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Based on the classic story, Black Beauty is the life story of a horse, from birth to retirement, as seen from the horse's point of view. His joys and trials are really dependent on who his owner is, and the treatment that he is receiving. These experiences range from a wealthy family that cares for him in grand fashion to a man that uses him to haul loads of grain far heavier than the horse should be pulling.
There are those that may argue that this is a film overflowing in sentimental rubbish, and that no one knows how a horse really feels. However, I found it a pleasant change to see a horse movie that addresses the needs of the animals, even if it still is a human interpretation. Of course, a horse cannot write a screenplay, but I grow tired of movies like The Silver Stallion and The Man From Snowy River. It seems the entire point of these and many other films is that man can overcome and rule the horse.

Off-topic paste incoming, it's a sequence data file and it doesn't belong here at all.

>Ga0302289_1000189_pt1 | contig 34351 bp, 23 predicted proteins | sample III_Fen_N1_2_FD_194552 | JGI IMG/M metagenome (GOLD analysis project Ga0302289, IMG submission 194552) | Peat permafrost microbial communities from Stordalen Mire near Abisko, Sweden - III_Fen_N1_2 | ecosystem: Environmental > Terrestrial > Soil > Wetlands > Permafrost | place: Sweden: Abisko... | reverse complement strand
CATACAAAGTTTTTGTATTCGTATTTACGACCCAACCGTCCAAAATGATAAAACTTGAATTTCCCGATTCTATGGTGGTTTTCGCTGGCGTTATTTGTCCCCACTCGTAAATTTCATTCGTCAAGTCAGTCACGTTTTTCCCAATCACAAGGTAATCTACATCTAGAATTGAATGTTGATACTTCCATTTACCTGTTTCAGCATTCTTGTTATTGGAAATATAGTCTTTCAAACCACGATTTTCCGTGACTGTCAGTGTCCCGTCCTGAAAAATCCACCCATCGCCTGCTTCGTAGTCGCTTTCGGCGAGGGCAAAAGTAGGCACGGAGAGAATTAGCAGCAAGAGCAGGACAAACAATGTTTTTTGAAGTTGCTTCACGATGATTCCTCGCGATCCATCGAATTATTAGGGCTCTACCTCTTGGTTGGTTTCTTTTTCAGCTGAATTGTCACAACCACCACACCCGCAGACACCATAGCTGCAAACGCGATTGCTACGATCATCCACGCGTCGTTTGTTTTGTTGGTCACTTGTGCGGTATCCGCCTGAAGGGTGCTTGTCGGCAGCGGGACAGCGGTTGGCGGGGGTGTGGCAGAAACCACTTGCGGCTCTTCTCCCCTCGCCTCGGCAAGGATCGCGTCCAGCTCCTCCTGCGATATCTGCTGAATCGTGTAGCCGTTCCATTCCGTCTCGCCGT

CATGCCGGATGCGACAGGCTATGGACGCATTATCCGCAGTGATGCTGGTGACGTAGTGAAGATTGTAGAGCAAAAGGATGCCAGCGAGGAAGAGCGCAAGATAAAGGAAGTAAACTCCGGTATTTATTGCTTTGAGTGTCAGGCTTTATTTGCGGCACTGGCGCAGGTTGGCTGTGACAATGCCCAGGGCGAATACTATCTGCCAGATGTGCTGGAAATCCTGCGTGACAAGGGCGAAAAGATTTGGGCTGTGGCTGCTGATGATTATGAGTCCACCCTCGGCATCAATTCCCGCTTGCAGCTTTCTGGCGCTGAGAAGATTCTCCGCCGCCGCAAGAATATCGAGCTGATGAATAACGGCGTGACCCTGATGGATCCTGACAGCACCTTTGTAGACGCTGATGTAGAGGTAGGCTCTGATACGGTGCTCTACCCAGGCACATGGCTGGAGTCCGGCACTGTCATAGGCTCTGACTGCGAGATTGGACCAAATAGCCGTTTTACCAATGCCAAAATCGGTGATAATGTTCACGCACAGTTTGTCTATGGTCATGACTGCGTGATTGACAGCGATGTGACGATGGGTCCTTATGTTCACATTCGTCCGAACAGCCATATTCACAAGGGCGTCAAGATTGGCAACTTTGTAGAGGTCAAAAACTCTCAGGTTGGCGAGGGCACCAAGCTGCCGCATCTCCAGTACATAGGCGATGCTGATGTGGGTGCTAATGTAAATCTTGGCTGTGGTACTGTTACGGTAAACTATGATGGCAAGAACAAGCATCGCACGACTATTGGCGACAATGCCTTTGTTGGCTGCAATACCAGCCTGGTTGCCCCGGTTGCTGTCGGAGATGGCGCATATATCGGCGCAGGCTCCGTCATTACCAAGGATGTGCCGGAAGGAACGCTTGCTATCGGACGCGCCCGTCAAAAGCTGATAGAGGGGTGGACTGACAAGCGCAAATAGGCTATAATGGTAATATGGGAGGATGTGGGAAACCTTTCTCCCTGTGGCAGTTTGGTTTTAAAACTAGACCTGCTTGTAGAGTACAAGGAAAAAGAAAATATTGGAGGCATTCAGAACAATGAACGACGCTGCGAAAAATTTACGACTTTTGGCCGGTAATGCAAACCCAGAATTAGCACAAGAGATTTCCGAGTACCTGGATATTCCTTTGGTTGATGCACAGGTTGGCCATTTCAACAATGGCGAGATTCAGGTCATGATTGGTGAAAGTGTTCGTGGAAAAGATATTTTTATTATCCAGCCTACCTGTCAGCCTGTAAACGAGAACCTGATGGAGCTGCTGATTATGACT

Black Beauty is full of people that rule the horse, but it allows the viewer to realize that animals are often treated like machinery, especially during the days of Victorian England, when this film is set. Other worthwhile themes appear as well. When Beauty is working for a cab driver in London, his home is very simple, yet the love of the driver and his family far makes up for his lodgings. Finally, Beauty is discovered by Joe, who was just a boy when he cared for Beauty at his first home. By now the horse is a rack of bones, and uncared for, but Joe still realizes the beauty that is within.
Probably the biggest problem this film poses for children is the emotional experience it presents. Watch it with them, and be sensitive to how they may feel. In short, this is a sad movie, and children may be troubled by Beauty's experiences. However, they may also come away with an increased sensitivity for the feelings of animals.
Black Beauty is rated G:
Director: Caroline Thompson
Cast: Sean Bean, David Thewlis
Studio: 1994 Warner Brothers Studios